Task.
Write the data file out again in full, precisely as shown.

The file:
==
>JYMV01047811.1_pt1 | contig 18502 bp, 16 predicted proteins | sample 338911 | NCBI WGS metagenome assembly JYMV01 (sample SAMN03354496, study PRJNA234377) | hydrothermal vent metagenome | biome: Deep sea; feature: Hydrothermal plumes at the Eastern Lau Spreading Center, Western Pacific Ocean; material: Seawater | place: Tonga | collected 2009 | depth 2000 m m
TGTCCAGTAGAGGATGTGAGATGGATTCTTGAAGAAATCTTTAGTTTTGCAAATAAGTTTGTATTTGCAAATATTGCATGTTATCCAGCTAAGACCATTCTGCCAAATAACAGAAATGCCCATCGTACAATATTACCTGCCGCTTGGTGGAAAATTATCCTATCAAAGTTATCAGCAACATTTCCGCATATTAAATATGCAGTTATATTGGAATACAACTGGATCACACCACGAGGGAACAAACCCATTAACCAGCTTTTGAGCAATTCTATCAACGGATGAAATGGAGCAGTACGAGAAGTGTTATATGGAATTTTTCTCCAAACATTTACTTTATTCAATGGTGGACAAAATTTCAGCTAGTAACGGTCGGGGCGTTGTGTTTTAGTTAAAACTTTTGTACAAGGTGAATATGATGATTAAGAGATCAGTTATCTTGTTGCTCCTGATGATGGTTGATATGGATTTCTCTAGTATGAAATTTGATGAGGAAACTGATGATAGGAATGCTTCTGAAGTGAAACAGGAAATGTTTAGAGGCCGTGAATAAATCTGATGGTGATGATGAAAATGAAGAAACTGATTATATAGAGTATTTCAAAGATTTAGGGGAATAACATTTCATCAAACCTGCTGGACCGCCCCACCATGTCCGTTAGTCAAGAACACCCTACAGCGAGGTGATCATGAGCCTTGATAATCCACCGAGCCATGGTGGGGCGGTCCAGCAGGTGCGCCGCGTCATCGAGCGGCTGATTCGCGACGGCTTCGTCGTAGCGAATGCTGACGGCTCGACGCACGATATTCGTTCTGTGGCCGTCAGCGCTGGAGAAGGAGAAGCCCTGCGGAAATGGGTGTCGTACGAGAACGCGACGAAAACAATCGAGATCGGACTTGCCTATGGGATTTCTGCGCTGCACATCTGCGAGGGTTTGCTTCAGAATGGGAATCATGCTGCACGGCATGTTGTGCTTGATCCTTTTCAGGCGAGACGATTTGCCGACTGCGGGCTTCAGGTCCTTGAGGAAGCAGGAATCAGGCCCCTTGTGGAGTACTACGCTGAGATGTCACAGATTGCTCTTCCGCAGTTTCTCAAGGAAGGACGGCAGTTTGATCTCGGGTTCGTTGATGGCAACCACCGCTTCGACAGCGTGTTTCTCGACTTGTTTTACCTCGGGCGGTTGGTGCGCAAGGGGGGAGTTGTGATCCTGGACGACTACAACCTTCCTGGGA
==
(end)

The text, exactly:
>JYMV01047811.1_pt1 | contig 18502 bp, 16 predicted proteins | sample 338911 | NCBI WGS metagenome assembly JYMV01 (sample SAMN03354496, study PRJNA234377) | hydrothermal vent metagenome | biome: Deep sea; feature: Hydrothermal plumes at the Eastern Lau Spreading Center, Western Pacific Ocean; material: Seawater | place: Tonga | collected 2009 | depth 2000 m m
TGTCCAGTAGAGGATGTGAGATGGATTCTTGAAGAAATCTTTAGTTTTGCAAATAAGTTTGTATTTGCAAATATTGCATGTTATCCAGCTAAGACCATTCTGCCAAATAACAGAAATGCCCATCGTACAATATTACCTGCCGCTTGGTGGAAAATTATCCTATCAAAGTTATCAGCAACATTTCCGCATATTAAATATGCAGTTATATTGGAATACAACTGGATCACACCACGAGGGAACAAACCCATTAACCAGCTTTTGAGCAATTCTATCAACGGATGAAATGGAGCAGTACGAGAAGTGTTATATGGAATTTTTCTCCAAACATTTACTTTATTCAATGGTGGACAAAATTTCAGCTAGTAACGGTCGGGGCGTTGTGTTTTAGTTAAAACTTTTGTACAAGGTGAATATGATGATTAAGAGATCAGTTATCTTGTTGCTCCTGATGATGGTTGATATGGATTTCTCTAGTATGAAATTTGATGAGGAAACTGATGATAGGAATGCTTCTGAAGTGAAACAGGAAATGTTTAGAGGCCGTGAATAAATCTGATGGTGATGATGAAAATGAAGAAACTGATTATATAGAGTATTTCAAAGATTTAGGGGAATAACATTTCATCAAACCTGCTGGACCGCCCCACCATGTCCGTTAGTCAAGAACACCCTACAGCGAGGTGATCATGAGCCTTGATAATCCACCGAGCCATGGTGGGGCGGTCCAGCAGGTGCGCCGCGTCATCGAGCGGCTGATTCGCGACGGCTTCGTCGTAGCGAATGCTGACGGCTCGACGCACGATATTCGTTCTGTGGCCGTCAGCGCTGGAGAAGGAGAAGCCCTGCGGAAATGGGTGTCGTACGAGAACGCGACGAAAACAATCGAGATCGGACTTGCCTATGGGATTTCTGCGCTGCACATCTGCGAGGGTTTGCTTCAGAATGGGAATCATGCTGCACGGCATGTTGTGCTTGATCCTTTTCAGGCGAGACGATTTGCCGACTGCGGGCTTCAGGTCCTTGAGGAAGCAGGAATCAGGCCCCTTGTGGAGTACTACGCTGAGATGTCACAGATTGCTCTTCCGCAGTTTCTCAAGGAAGGACGGCAGTTTGATCTCGGGTTCGTTGATGGCAACCACCGCTTCGACAGCGTGTTTCTCGACTTGTTTTACCTCGGGCGGTTGGTGCGCAAGGGGGGAGTTGTGATCCTGGACGACTACAACCTTCCTGGGA